Eye stroke: It’s real, it’s frightening – and it’s reversible

Dr Akram Shhadeh [Photo: Denise Ritchie]

One of the most under-reported medical facts for seniors today is that human eyes – as well as the brain – can and do suffer strokes.

Cleveland Clinic Indian River Hospital’s Dr. Akram Shhadeh says 80,000 of the 795,000 strokes suffered in the U.S. annually are eye strokes. These potentially sight-stealing events occur when a blood clot restricts blood flow to the eye.

As the University of Pennsylvania Medical School explains, “an eye stroke, or anterior ischemic optic neuropathy, is a dangerous and potentially debilitating condition that occurs from a lack of sufficient blood flow to the tissues located in the front part of the optic nerve,” usually caused by a blood clot, and the faster that can be treated, the better the prognosis for recovering at least some sight.

The symptoms of eye stroke can vary and people who suffer one usually are given little warning. Most people with eye stroke notice a loss of vision in one eye upon waking in the morning but do not have any pain. Some people notice a dark area or shadow in their vision that affects the upper or lower half of their visual field. Other symptoms can include loss of visual contrast and light sensitivity.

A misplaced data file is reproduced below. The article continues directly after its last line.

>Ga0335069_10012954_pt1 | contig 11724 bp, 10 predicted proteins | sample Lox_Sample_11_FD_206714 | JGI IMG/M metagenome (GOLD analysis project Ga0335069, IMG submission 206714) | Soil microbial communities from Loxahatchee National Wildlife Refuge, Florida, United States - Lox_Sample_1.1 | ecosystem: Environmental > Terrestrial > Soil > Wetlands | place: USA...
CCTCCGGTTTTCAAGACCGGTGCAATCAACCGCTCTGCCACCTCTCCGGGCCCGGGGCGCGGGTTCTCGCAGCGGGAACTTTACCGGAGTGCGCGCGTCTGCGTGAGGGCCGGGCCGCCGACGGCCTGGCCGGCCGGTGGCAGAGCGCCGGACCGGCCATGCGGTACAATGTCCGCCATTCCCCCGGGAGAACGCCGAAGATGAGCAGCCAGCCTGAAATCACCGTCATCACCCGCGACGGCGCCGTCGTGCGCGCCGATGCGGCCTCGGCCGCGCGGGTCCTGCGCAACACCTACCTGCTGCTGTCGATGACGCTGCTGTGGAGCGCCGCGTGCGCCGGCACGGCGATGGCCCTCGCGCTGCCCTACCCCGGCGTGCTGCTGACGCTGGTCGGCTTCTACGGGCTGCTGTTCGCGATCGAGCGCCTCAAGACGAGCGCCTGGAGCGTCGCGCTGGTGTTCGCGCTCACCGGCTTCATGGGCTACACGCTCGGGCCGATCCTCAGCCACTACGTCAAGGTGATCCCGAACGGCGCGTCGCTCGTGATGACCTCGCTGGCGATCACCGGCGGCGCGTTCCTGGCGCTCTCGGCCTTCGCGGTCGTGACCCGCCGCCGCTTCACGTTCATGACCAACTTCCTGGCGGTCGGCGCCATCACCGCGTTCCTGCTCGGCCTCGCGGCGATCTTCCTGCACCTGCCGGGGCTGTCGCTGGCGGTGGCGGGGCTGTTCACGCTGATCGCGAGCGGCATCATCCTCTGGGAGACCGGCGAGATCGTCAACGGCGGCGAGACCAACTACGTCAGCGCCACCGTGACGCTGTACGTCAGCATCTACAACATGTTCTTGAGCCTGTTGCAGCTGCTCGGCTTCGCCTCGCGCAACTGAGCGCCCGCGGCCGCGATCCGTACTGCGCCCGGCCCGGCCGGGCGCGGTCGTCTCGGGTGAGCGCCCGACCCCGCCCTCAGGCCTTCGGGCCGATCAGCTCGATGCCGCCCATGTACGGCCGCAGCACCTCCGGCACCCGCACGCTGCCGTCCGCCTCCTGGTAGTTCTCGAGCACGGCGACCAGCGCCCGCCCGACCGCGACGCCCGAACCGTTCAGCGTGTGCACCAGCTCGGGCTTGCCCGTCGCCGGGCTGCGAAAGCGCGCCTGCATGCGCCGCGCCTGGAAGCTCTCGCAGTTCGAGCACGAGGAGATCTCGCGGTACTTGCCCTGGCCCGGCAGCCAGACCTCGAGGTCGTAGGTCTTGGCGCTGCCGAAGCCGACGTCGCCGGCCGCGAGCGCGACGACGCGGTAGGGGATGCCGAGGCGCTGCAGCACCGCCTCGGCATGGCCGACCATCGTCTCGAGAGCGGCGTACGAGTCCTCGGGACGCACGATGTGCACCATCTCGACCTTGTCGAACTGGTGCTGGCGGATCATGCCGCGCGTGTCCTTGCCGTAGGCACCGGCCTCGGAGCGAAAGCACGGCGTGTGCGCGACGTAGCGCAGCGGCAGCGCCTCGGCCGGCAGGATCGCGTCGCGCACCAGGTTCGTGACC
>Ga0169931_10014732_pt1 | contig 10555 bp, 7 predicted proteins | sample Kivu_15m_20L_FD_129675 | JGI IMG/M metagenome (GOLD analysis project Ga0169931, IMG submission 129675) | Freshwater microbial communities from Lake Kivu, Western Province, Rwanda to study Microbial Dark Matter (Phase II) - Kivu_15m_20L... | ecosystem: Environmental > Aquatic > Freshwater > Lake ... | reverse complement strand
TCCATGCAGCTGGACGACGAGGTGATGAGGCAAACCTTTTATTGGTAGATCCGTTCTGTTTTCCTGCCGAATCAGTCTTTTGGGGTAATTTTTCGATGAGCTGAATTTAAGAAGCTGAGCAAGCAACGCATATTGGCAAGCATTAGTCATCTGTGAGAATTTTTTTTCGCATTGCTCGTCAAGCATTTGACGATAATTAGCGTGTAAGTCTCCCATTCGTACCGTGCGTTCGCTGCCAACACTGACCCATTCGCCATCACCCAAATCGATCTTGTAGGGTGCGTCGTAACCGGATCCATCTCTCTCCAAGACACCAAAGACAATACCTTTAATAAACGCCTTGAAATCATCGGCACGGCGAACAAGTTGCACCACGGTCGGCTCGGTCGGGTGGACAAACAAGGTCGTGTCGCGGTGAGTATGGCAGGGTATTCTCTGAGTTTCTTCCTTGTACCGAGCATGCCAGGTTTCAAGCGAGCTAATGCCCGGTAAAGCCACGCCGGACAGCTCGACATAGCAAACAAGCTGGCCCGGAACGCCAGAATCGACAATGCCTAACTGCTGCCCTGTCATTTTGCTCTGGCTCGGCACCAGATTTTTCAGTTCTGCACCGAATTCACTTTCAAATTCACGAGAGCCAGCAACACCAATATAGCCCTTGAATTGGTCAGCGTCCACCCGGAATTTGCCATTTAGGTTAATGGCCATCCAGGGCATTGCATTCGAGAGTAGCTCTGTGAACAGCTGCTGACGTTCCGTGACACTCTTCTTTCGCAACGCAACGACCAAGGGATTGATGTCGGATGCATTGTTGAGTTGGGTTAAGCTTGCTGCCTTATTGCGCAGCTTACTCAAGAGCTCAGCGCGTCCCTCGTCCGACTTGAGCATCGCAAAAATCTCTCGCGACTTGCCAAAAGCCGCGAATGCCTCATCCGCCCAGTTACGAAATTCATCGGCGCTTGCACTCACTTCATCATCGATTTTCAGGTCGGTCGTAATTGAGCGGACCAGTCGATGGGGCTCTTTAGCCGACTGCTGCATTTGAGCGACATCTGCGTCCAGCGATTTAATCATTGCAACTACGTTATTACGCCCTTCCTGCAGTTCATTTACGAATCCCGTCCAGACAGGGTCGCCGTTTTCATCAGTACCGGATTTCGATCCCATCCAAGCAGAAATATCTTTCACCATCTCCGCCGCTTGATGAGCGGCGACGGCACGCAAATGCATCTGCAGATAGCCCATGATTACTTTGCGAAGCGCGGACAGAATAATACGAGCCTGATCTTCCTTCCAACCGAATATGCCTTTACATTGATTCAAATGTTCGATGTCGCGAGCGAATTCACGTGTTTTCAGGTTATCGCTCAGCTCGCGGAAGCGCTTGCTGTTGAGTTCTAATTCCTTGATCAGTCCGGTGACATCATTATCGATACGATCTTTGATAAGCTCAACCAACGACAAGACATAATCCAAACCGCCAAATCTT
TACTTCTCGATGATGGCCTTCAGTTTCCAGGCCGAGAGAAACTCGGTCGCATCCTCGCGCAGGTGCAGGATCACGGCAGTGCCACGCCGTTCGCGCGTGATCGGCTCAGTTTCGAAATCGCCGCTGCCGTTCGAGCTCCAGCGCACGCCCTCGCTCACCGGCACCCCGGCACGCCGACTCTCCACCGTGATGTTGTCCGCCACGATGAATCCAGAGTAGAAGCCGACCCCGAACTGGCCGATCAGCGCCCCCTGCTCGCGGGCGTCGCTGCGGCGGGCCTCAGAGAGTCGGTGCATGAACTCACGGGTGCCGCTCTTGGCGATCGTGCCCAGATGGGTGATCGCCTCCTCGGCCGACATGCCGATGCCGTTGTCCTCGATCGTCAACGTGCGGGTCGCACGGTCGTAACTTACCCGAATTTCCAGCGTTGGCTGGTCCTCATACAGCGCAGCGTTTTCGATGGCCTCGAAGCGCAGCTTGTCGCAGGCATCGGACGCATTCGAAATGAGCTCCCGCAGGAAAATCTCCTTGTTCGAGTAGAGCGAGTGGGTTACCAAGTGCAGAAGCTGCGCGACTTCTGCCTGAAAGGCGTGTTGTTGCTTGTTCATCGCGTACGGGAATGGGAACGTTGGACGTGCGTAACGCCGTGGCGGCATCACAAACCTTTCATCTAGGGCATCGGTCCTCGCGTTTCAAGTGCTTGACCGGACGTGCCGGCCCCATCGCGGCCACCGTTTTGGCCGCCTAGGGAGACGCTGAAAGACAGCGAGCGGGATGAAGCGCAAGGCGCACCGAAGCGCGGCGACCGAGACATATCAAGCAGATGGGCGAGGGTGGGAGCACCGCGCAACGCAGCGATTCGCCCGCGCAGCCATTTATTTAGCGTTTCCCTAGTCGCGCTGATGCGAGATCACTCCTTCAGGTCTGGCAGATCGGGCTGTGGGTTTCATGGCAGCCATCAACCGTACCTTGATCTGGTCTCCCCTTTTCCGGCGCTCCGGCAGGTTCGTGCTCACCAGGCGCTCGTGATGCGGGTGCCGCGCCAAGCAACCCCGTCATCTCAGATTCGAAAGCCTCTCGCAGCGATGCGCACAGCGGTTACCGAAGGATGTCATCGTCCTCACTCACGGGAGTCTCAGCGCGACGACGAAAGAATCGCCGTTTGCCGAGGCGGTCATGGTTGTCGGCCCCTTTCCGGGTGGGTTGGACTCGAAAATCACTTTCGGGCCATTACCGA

But the most egregiously under-reported aspect of eye strokes is that they can be reversed … if you act fast.

Six hours is pretty much the outside limit between when a stroke occurs and when it is no longer reversible.

In a single week in April, three different patients came into Vero Beach’s New Vision Eye Center across the street from the hospital complaining of vision loss. Two of the three quickly found themselves on the other side of 37th Street in the hands of the hospital’s stroke team, while the third waited more than 48 hours before seeking treatment.

The two who sought immediate treatment regained much of their sight. The one who waited hasn’t.

While it’s understandable some people might think their eye doctor is the one to see if they experience vision loss, Shhadeh says the better move is to dial – or have someone else dial – 911.

“Patients should come into the emergency room … They should call 911 and be triaged as a stroke patient. When you are labeled with stroke diagnosis in the field that makes you come to us immediately without waiting in [the hospital] triage area. What’s more important, the whole stroke team is prepared when they get this notification ahead of time.”

New Vision Ophthalmologist Dr. David O’Brien and New Vision’s retinal specialist, Dr. Rob Reinauer, found and attempted to dislodge a clot in the first patient’s retinal artery but were unable to do so.

Knowing time was of the essence, O’Brien called the Cleveland Clinic emergency room and told them, “We’re sending this woman over now. Please expedite her.”

Then he notified her primary care physician.